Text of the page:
Is there a darker place to be? Could you love or trust a God who is sovereign, who is all-powerful in this world, but who is not good? What kind of a God would that be? Who could worship such a God, a God who controls all things but who is evil or ambivalent, who just doesn’t care? That would be a mean and savage God, the kind of God we would all want to flee from. 

No wonder, then, that Naomi is in despair. No wonder that she is so low. To believe that God is all-powerful, to believe that he demands our allegiance, but that he is opposed to us—that is terrifying. No one can trust a God like that. No one can truly love a God like that. Naomi has created a false image of God. Instead of allowing God to speak into her circumstances, she has interpreted God through those circumstances. When her life was good, God was good; now that her life has gone bad, she believes that God is bad.

July 27, 2011

Endlesss Choice
Simplicity is a trending topic in our culture and our day; there is good reason for this. We are drowning in stuff and drowning in options. Somewhere along the way, many of us find it all overwhelming and overbearing. Somewhere along the way, all of these choices are making us miserable.

In the past couple of weeks I have been in the market for a new car. Having just accepted a full-time position as Associate Pastor at Grace Fellowship Church, I found that in order for me to do ministry well, and in order for Aileen to be able to keep things running around the home, a second car would be very, very useful. I went out shopping and within hours my head was spinning. My main requirements were reliability and fuel efficiency while also keeping a close eye on price. This led me to the compact market—cars like the Honda Civic, Ford Fiesta (or Focus), Hyundai Elantra, Volkswagen Jetta and on and on and on. Within a fifteen minute radius of my home there are probably 30 or 40 different cars that would fit the bill. But not only that, there are 5 or 6 models of each of those cars—DX, LX, EX, entry model, mid-range, high-end. The choices were bewildering. Oh, but there’s more. Even once you choose your model there are colors to go through, typically 6 or 8 per car. And then there are the accessories to choose from—from better tires to rear spoilers to $50 cup holders and upgraded stereos. And those $2000 navigation systems that don’t do anything a $100 TomTom can’t do.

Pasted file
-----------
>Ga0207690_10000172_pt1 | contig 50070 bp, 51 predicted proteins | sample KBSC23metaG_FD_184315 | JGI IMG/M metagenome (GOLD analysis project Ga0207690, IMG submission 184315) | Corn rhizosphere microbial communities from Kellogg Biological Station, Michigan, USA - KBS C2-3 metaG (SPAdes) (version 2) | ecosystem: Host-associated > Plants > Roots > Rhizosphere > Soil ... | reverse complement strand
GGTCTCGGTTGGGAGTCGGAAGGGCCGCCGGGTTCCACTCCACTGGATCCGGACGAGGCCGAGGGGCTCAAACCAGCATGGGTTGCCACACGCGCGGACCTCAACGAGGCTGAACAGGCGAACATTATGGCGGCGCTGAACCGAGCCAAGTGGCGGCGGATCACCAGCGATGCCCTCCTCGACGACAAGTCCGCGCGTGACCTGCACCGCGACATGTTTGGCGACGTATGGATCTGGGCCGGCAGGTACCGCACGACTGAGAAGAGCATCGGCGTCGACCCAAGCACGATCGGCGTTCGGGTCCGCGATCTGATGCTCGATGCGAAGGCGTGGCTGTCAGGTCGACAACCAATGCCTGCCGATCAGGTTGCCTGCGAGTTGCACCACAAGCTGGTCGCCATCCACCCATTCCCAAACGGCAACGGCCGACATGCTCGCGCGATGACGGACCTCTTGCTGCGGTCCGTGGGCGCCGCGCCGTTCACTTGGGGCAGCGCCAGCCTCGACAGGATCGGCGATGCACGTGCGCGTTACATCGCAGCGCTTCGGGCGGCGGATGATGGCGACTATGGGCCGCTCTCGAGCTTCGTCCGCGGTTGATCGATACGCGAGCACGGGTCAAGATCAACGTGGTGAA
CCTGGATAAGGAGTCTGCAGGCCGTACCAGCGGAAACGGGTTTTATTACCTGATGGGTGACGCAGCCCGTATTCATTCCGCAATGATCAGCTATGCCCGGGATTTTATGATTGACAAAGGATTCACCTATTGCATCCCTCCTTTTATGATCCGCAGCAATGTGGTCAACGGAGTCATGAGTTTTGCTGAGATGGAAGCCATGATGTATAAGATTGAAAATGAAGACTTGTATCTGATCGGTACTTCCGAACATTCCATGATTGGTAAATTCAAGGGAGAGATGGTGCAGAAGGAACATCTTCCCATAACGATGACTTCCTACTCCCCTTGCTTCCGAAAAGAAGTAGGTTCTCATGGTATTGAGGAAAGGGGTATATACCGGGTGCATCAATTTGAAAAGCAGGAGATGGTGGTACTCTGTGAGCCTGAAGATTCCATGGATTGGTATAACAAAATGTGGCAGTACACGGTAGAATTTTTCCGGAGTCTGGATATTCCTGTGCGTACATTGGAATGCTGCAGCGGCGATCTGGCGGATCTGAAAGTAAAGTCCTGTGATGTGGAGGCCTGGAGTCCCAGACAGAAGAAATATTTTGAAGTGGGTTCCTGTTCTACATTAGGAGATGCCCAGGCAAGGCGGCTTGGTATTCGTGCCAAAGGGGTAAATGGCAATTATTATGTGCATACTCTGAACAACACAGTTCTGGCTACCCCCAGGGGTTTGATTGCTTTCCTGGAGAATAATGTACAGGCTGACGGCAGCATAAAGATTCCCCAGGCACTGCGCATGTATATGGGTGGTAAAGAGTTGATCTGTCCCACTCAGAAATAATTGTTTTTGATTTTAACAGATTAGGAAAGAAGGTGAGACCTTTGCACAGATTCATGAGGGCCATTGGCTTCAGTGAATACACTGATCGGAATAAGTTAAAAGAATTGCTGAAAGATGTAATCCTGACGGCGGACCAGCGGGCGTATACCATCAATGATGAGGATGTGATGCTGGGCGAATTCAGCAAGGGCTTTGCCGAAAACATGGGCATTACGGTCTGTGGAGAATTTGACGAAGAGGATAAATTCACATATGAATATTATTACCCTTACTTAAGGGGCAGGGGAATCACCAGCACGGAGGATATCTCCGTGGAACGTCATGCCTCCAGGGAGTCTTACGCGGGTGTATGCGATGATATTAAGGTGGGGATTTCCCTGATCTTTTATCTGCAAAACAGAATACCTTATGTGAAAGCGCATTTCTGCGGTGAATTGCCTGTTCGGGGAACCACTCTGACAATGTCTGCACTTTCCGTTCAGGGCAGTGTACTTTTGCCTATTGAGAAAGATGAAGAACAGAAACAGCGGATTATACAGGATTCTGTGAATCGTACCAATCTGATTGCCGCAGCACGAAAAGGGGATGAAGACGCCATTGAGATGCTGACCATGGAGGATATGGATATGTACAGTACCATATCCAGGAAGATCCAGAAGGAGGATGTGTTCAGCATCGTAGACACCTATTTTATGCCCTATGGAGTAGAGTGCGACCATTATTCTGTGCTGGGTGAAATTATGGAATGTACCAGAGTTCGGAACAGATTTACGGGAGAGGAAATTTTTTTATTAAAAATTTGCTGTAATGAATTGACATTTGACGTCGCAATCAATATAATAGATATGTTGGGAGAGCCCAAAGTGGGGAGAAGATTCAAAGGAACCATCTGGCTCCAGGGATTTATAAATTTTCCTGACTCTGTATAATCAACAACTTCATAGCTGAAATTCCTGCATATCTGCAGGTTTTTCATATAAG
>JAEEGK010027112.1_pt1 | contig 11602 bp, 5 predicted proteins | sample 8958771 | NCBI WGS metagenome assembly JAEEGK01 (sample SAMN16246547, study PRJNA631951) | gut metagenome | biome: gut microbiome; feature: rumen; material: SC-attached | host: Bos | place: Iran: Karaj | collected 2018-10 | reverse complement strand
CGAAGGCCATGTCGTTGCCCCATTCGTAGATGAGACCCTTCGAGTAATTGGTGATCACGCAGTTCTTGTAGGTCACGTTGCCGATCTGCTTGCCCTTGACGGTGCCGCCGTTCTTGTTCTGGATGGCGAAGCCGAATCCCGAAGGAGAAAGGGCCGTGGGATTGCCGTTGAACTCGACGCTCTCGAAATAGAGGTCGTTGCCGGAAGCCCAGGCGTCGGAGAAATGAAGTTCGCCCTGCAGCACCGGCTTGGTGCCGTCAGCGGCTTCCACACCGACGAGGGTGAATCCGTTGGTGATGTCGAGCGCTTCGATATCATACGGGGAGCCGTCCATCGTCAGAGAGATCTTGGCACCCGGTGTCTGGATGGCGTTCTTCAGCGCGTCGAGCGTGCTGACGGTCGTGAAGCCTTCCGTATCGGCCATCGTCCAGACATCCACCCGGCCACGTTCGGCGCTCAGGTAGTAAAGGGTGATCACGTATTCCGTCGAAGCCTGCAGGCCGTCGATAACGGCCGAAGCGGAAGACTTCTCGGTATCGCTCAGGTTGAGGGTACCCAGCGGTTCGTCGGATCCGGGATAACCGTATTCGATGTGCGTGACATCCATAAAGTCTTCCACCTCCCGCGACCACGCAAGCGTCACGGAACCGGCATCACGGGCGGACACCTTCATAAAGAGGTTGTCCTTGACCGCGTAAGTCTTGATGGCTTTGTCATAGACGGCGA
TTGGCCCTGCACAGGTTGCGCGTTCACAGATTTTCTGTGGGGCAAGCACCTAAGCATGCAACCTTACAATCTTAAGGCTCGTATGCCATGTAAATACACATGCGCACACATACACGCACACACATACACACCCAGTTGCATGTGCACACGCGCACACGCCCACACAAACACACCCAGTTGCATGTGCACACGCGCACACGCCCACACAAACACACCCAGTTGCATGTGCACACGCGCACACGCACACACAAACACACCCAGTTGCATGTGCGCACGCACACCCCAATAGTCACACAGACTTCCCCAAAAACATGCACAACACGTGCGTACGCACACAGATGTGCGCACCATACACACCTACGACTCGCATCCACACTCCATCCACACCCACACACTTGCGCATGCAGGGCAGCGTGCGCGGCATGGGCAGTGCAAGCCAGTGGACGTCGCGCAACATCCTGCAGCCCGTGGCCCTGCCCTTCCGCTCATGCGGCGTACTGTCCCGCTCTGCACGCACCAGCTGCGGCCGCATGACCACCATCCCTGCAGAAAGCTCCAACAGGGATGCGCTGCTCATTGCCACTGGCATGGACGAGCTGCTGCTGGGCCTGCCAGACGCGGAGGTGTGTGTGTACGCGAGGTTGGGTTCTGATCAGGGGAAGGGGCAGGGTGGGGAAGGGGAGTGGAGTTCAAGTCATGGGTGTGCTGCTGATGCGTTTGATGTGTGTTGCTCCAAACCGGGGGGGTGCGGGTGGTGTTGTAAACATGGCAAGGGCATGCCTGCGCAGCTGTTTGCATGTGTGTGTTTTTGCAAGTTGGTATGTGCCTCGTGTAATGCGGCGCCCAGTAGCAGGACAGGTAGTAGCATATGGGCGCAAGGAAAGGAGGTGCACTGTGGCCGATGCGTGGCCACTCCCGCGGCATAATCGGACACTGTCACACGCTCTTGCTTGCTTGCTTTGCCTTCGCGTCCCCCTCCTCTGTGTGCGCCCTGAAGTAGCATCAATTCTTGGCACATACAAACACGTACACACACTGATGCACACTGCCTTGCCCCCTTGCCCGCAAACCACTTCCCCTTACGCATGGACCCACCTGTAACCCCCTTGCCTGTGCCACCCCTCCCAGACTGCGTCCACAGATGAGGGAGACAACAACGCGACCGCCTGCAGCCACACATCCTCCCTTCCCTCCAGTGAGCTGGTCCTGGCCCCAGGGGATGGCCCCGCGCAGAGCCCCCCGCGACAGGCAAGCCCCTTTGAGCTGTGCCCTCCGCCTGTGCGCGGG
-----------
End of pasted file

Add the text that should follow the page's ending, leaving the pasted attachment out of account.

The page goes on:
I eventually settled on a Honda Civic, pretty much ending where I had begun. But even then the choices were not finished. No sooner had I said, “Sold!” than they started telling me what a horrible decision I had made and how badly I was going to need 1 of the 8 extended warranty plans they make available. Suddenly my Honda Civic, historically the most reliable compact car on the market, had become a Lada. In what may not have been my finest moment, I reached over and closed the brochure the guy was leading me through and said, “You sold me this car on its reliability. There is no way I’m going to sit here and listen to you tell me what a piece of junk I’ve bought. So we’re just going to put this away and I don’t want to hear another word about the extended warranty unless you’re going to give it to me for free.”

July 18, 2011

Jason DunhamJason Dunham of Scio, New York, joined the U.S. Marines in the year 2000. Just 18 years old when he enlisted, he quickly showed leadership ability and was chosen as a squad leader in Kilo Company, Third Battalion, Seventh Marine Regiment. Dunham’s unit took part in the invasion of Iraq and it was here that he would perform an act of outstanding gallantry.

On April 14, 2004, Corporal Dunham was in the town of Karabilah, leading a patrol to scout potential locations for a new base. Over the radio they heard that a nearby group of Marines had been ambushed by insurgents; at least 2 had received severe injuries. 

Cpl. Dunham’s patrol jumped aboard some Humvees and raced toward the convoy. Near the double-arched gateway of the town of Husaybah, they heard the distinctive whizzing sound of a rocket-propelled grenade overhead. They left their vehicles and split into two teams to hunt for the shooters, according to interviews with two men who were there and written reports from two others. Around 12:15 p.m., Cpl. Dunham’s team came to an intersection and saw a line of seven Iraqi vehicles along a dirt alleyway, according to Staff Sgt. Ferguson and others there. At Staff Sgt. Ferguson’s instruction, they started checking the vehicles for weapons.

Cpl. Dunham approached a run-down white Toyota Land Cruiser. The driver, an Iraqi in a black track suit and loafers, immediately lunged out and grabbed the corporal by the throat, according to men at the scene. Cpl. Dunham kneed the man in the chest, and the two tumbled to the ground. 1